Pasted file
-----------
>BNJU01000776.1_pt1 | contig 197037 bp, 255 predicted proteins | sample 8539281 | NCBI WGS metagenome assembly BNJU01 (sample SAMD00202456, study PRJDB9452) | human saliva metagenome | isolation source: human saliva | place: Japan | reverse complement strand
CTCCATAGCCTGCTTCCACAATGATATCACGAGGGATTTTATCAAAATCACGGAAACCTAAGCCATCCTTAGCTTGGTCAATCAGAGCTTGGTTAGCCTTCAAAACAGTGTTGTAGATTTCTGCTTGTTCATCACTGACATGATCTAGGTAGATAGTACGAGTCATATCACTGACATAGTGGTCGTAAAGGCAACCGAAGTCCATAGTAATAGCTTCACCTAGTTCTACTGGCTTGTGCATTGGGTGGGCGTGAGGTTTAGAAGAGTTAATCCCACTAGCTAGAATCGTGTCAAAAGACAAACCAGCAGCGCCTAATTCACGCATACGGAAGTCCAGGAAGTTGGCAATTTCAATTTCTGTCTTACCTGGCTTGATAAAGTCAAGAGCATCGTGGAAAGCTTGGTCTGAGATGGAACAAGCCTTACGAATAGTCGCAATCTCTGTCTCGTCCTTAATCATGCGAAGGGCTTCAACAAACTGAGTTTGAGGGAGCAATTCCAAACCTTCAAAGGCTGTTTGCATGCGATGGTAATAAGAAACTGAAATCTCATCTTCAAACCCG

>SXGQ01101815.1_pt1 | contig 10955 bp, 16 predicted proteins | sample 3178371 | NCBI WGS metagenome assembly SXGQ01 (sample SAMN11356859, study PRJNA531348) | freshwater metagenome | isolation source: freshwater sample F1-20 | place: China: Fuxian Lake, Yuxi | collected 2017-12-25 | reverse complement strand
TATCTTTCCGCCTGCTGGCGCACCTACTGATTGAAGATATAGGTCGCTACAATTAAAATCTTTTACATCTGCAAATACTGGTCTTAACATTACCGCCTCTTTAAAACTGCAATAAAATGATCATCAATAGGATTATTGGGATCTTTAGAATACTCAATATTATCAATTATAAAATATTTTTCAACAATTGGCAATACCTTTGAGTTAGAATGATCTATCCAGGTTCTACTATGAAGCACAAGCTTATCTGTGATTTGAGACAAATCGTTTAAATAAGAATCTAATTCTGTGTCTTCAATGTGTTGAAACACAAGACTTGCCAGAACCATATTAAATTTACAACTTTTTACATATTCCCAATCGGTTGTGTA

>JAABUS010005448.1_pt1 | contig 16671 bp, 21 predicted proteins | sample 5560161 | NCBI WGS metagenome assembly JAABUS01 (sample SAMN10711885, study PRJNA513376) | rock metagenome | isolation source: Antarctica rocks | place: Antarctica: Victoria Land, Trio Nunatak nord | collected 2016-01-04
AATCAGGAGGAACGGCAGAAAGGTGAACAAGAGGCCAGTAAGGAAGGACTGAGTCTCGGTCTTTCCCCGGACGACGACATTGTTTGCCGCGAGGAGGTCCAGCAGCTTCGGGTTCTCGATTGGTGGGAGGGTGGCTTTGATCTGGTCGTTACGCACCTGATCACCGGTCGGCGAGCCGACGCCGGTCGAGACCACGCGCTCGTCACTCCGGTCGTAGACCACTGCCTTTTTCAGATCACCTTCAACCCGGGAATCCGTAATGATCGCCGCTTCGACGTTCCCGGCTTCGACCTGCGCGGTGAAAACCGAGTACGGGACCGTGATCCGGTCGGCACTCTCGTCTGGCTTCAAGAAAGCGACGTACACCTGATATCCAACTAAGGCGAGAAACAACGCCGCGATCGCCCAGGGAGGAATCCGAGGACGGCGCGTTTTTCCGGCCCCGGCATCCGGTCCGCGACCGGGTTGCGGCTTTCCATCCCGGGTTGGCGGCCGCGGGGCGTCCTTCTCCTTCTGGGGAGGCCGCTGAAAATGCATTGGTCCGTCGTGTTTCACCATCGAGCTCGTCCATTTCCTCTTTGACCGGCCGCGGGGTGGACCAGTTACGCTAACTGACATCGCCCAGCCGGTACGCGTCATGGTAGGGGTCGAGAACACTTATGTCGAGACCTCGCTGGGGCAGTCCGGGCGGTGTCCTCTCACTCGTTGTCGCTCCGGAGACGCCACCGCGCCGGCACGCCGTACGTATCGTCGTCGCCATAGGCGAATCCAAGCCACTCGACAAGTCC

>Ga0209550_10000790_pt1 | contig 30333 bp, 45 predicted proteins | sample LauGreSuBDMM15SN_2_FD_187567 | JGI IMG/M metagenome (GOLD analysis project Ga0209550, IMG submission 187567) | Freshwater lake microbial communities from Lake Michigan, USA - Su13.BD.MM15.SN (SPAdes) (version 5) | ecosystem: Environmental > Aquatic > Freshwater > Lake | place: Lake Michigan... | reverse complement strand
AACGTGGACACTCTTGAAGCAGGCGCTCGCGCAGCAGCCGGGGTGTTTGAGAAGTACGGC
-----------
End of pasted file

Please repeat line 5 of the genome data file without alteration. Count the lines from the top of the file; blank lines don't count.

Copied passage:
>JAABUS010005448.1_pt1 | contig 16671 bp, 21 predicted proteins | sample 5560161 | NCBI WGS metagenome assembly JAABUS01 (sample SAMN10711885, study PRJNA513376) | rock metagenome | isolation source: Antarctica rocks | place: Antarctica: Victoria Land, Trio Nunatak nord | collected 2016-01-04